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Our Teens’ World in the Year 2011. Cristi Cousins, MADD o f Virginia Nancy Hans, Prevention Council of Roanoke County.

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our teens world in the year 2011

Our Teens’ World in the Year 2011

Cristi Cousins, MADD o f Virginia

Nancy Hans, Prevention Council of Roanoke County

slide2

ROANOKE COUNTY PREVENTION COUNCILFostering the healthy development of youth and over time the community.Empowering Families.Encouraging Youth.www.preventioncouncil4youth.org

connecting to promote healthy communities
Connecting to Promote Healthy Communities
  • Partnering with the Medical Community
  • Four Strategic Teams: Underage Alcohol Use/Marijuana Use/Prescription Drug Use
  • Spreading the Seeds of the DFC program to far southwest Virginia
  • Regional Training, Evaluation and Networking
we are part of 22 drug free community coalitions in the commonwealth and over 750 in the nation
We are part of 22 Drug Free Community Coalitions in the Commonwealth and over 750 in the nation.
community coalitions of virginia
Community Coalitions of Virginia

The Community Coalitions of Virginia (CCOVA)  works collaboratively to prevent and reduce substance abuse and related risk factors in Virginia communities in ways that are measurable and that improve quality of life.

what does your community look like
What does your community look like?
  • Do you know of a community coalition in your community? If so, are you active in it?
  • Name 3 issues surrounding policies and/or practices unique to your school or community
  • What are 3 protective factors that you see students have and 3 risk factors
health education standards in virginia
Health Education Standards in Virginia
  • Act with skill and reason to demonstrate an understanding of the concepts and behaviors that reduce health risks and enhance the health of self and others.
  • Demonstrate the ability to access, evaluate, and use health information, products, and services that influence health and wellness in a positive manner.
  • Demonstrate the use of appropriate health practices and behaviors to promote a safe and healthy community when alone, with family, at school and in other group settings.
standards of learning for health education
Standards of Learning for Health Education
  • K – choices, effect of drugs, electronic media; seek guidance from trusted adults
  • 1-5 – health promoting decisions, effects of drugs, media, healthy habits, consequences of substance use, healthy choices, seeking assistance from trusted adults, managing stress, addiction, academic performance, value of community healthy and wellness
  • 6-10 – self-image, risk-taking behaviors, positive role model within family and community, implementing safe and healthy practices and behaviors, practices with healthy environments, personal standards of using substances, community health programs for all ages, consequences of drinking and driving, media
whose problem is it anyway
WHOSE PROBLEM IS IT ANYWAY?
  • A SCHOOL DOES NOT HAVE A “____ PROBLEM”.
  • A “_______PROBLEM” IS A COMMUNITY PROBLEM THAT IS MANIFESTED IN SCHOOL AND OTHER COMMUNITY LOCATIONS.
  • THE RESPONSE MUST COME FROM THE COMMUNITY AS A WHOLE.
roanoke county schools local school based yrbs
Roanoke County SchoolsLocal School-Based YRBS

6th – 12th grade students (8000+)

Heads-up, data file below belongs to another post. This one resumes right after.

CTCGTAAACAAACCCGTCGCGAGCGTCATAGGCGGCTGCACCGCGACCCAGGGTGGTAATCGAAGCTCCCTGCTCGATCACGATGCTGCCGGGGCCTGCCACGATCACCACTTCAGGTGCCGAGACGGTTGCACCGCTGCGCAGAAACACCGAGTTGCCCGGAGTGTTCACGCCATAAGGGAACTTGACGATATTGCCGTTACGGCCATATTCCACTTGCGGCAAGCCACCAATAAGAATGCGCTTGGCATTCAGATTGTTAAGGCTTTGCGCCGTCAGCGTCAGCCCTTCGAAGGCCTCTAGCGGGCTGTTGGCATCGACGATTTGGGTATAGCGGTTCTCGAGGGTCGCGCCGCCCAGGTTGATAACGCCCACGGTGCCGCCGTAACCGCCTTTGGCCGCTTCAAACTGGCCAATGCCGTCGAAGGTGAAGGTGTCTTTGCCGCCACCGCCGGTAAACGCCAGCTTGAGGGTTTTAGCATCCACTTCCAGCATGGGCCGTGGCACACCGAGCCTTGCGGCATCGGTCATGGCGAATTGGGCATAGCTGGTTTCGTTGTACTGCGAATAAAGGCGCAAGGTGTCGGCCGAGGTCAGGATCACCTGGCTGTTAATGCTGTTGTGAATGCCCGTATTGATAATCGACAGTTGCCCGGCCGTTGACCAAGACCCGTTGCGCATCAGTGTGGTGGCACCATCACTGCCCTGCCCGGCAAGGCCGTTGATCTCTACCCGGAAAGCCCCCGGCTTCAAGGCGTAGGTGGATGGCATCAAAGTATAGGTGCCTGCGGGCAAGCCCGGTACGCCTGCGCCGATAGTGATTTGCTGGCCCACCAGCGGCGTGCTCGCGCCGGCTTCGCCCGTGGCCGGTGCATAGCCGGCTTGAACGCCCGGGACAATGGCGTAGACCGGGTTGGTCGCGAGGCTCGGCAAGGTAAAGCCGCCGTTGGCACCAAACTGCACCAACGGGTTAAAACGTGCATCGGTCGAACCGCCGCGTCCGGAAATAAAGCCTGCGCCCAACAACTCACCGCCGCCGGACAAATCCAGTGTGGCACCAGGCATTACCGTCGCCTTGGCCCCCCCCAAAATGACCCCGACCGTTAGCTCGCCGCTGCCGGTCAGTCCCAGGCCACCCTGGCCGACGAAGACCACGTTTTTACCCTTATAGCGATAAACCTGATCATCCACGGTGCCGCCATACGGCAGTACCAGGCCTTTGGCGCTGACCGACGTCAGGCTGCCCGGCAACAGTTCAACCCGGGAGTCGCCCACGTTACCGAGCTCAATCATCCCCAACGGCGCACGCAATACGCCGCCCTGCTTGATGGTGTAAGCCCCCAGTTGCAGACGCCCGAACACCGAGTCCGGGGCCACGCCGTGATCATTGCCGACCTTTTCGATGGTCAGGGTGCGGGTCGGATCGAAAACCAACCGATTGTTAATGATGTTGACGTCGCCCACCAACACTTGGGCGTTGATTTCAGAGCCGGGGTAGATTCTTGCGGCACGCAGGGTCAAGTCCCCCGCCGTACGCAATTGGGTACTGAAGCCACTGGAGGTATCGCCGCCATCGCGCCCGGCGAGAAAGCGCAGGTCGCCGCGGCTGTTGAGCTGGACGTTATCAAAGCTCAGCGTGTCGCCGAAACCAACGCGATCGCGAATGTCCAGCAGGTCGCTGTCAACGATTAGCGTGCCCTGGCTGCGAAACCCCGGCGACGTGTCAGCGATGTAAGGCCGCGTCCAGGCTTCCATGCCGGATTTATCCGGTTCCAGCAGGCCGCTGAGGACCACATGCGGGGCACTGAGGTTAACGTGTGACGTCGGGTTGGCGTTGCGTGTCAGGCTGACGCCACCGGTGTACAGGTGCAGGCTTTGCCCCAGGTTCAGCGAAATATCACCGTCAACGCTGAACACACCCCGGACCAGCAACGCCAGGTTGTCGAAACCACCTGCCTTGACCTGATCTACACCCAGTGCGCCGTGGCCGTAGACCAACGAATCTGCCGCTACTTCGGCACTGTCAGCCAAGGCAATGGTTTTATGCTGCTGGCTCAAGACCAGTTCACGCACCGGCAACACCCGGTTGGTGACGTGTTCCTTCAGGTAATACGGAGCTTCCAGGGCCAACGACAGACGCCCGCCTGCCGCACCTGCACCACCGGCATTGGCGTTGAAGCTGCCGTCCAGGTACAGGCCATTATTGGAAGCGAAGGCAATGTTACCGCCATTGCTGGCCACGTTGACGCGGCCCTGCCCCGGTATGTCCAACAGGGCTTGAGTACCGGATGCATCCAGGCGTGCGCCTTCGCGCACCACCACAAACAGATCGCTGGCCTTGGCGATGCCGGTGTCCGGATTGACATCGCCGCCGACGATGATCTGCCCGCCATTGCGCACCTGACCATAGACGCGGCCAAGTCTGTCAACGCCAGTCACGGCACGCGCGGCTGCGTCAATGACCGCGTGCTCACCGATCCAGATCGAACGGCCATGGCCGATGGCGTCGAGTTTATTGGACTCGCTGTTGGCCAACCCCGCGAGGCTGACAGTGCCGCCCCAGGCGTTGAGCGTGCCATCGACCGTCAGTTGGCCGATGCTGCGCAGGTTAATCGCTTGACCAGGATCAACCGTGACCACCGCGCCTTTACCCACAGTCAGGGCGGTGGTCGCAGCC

Anonymous, self-administered, computer-scan answer sheet

Trend data: Conducted biennially during the spring, since 2002

2 years of parent Online survey data

Analysis by Roanoke County Prevention Council Data Committee, Virginia Tech, Radford researchers

slide11

Brain Development

Maturation Occurs from Back to Front of the Brain

Images of Brain Development in Healthy Youth (Ages 5 – 25)

Blue represents maturing of brain areas

Source: Gogtay, Giedd, et al., 2004.

the digital divide internet safety and bullying
The Digital Divide: Internet Safety and Bullying
  • 89.4% web presence for high school – an increase of 9% since 2008.
  • 68.7% for middle school – an increase of 21% since 2008.
  • 32.3% of high schoolers and 23.7% of middle schoolers report they have received threatening or intimidating messages online or through cell phones.
  • 24.1% of high schoolers and 16.5% of middle schoolers report they have sent threatening or intimidating messages.
  • 35.5% of high schoolers and 15.4% of middle schoolers report sexually inappropriate pictures or messages using a cell phone or computer.
  • 33.4% of high schoolers report they have texted while driving in the past 30 days.
roanoke county middle high school youth report
Roanoke County Middle/High School Youth report:
  • 17.0%/39.1% have tried cigarettes
  • 9.7%/35.8% have tried marijuana
  • 23.7%/62.0% have tried alcohol
  • 20.8%/20.3% had their first drink before age 13
  • 46.0%/77.0% say alcohol is very easy or fairly easy to get
  • 23.1% of high schoolers report having 5 or more drinks in a row in the past 30 days (binge drinking)
brain activity
Brain Activity

Image from Susan Tapert, PhD, University of California, San Diego

slide17

SAMANTHA SPADY

  • Sam’s number was .436
other risky behaviors
Other Risky Behaviors
  • 12.5% of middle schoolers and 16.1% of high schoolers have used inhalants to get high (93% of those that continue beyond initial experimentation go on to use illicit drugs)
  • 3.6% of middle schoolers and 16.1% of high schoolers have taken over the counter to get high
  • 3.1% of middle schoolers and 18.9% of high schoolers have taken prescription drugs to get high
  • For high schoolers OTC and prescription drugs are the new high increasing over 3% in just 2 years.
adolescent substance abuse america s 1 public health problem
Adolescent Substance Abuse: America’s #1 Public Health Problem